shown on a guided tour. “They come mostly
from the United Arab Emirates, Qatar and
Oman,” Mays added.
Our initial thought before we visited
Thailand was that most patients visited
the country for cosmetic and aesthetic
surgery and although the country is well
known for this, this is clearly not the
whole picture. Patients come for a wide
variety of treatments in all specialties
including cardiology, oncology, orthopaedics and spinal surgery, neurology, paediatrics and endocrinology, to
“We pride ourselves in that we attract
the country’s best doctors. Bumrungrad is
the hospital of choice for Thai doctors,”
“We provide serviced apartments for accompanying relatives and there is a full
range of hotels in the vicinity,” Mays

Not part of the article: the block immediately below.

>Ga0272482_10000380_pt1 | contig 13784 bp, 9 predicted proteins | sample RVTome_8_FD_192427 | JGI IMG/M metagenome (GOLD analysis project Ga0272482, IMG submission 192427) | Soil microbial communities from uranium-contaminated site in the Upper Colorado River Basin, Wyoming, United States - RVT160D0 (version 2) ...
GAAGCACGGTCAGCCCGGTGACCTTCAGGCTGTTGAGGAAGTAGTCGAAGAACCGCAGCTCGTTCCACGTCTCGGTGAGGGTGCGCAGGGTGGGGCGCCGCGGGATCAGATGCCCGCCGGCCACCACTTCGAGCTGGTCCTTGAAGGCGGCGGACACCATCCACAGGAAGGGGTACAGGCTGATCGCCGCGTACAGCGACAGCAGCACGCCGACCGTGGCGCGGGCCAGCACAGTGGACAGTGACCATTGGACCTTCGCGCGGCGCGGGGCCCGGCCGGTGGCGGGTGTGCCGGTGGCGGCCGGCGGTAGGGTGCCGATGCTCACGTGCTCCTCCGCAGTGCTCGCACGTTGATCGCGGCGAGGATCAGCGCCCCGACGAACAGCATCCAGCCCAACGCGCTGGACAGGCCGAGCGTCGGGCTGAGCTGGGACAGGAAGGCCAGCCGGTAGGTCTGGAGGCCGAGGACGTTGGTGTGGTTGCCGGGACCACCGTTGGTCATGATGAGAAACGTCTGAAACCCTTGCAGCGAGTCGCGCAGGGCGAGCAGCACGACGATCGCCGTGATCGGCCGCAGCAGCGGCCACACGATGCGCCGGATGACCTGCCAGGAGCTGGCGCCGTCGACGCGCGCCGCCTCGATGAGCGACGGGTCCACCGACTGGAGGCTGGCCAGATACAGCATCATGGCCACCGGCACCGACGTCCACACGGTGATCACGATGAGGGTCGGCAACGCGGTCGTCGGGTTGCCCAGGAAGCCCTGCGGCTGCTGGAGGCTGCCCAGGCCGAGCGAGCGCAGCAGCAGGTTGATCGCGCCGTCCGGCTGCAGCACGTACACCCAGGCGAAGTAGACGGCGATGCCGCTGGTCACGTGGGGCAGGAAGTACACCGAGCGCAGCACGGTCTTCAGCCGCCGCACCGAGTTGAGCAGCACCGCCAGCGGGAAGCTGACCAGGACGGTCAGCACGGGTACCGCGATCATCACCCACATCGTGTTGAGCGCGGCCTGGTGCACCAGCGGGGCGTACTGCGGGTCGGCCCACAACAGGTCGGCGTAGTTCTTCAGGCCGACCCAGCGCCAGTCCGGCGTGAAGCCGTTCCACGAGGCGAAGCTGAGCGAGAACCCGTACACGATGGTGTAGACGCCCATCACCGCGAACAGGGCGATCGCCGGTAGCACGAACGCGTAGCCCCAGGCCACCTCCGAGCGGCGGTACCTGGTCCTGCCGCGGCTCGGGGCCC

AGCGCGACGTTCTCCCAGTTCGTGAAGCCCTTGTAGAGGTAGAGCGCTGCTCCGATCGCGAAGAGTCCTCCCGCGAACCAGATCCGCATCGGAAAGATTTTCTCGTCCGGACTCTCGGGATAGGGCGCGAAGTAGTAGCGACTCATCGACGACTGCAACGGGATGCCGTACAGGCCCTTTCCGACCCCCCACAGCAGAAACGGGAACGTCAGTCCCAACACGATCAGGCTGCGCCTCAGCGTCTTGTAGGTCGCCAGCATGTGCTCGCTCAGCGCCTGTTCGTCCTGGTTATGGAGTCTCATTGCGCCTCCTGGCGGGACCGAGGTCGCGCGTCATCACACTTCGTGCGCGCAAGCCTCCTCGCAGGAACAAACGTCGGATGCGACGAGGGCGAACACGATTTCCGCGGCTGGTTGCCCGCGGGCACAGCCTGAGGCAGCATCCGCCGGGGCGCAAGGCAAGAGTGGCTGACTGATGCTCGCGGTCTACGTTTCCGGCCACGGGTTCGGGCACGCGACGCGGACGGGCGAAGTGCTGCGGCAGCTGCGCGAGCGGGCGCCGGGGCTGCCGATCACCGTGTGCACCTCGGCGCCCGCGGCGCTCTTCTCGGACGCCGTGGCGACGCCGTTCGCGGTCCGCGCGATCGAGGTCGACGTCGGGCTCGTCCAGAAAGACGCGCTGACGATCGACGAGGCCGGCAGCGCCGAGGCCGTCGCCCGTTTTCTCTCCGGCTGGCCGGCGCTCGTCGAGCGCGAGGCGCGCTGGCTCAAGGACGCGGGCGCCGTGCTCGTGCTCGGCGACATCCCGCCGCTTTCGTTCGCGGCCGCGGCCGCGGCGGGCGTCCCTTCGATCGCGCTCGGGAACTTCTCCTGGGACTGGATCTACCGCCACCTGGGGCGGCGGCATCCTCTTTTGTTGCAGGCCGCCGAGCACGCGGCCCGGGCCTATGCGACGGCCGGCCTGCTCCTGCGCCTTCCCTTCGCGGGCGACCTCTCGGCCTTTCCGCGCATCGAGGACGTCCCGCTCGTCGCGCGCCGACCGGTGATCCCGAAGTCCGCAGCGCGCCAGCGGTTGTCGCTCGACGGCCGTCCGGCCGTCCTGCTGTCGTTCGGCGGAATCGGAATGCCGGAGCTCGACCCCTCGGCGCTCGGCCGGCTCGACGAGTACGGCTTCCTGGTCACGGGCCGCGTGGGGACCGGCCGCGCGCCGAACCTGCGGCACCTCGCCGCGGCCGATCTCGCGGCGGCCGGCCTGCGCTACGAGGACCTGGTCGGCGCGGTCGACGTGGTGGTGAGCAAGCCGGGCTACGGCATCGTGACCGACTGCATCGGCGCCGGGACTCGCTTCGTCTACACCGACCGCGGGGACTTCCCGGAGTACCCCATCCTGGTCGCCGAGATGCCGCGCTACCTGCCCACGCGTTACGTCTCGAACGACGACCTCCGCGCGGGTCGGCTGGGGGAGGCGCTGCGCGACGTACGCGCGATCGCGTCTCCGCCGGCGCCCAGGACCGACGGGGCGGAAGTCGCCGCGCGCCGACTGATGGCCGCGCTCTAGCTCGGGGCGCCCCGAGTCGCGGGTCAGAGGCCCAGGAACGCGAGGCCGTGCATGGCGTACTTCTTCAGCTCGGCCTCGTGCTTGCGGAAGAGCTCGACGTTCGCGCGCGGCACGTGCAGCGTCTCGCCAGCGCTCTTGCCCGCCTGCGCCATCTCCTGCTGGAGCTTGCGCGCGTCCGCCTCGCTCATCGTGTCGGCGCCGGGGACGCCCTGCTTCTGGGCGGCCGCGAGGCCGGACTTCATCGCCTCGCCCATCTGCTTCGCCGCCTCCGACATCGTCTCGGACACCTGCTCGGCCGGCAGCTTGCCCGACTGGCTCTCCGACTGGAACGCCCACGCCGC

explained in response to a question of
how they accommodated the often large
family entourage with which an Arab
patient will travel.
Bumrungrad has an International Medical Co-ordination Team that provides
a comprehensive concierge service, embassy
assistance, VIP airport transfers, international
insurance co-ordination and international
The other leading hospitals we visited in
Bangkok have a similar story.
Arab patients form the largest group of
foreign patients at the luxurious Samitivej
Srinakarin Hospital in Bangkok. We spoke
to Dr Adinun Kittiratanapaibool, the assistant
hospital director, and Ahmed
Afundee, the Arabic Relationship
Manager, who explained that about 20%
of their patients are foreign and that Arabs
comprised about half of this group.
“About 70% of our Arab patients come
from the UAE,” Dr Adinun said.
“The hospital was originally a paediatric
hospital – and as such we offer a complete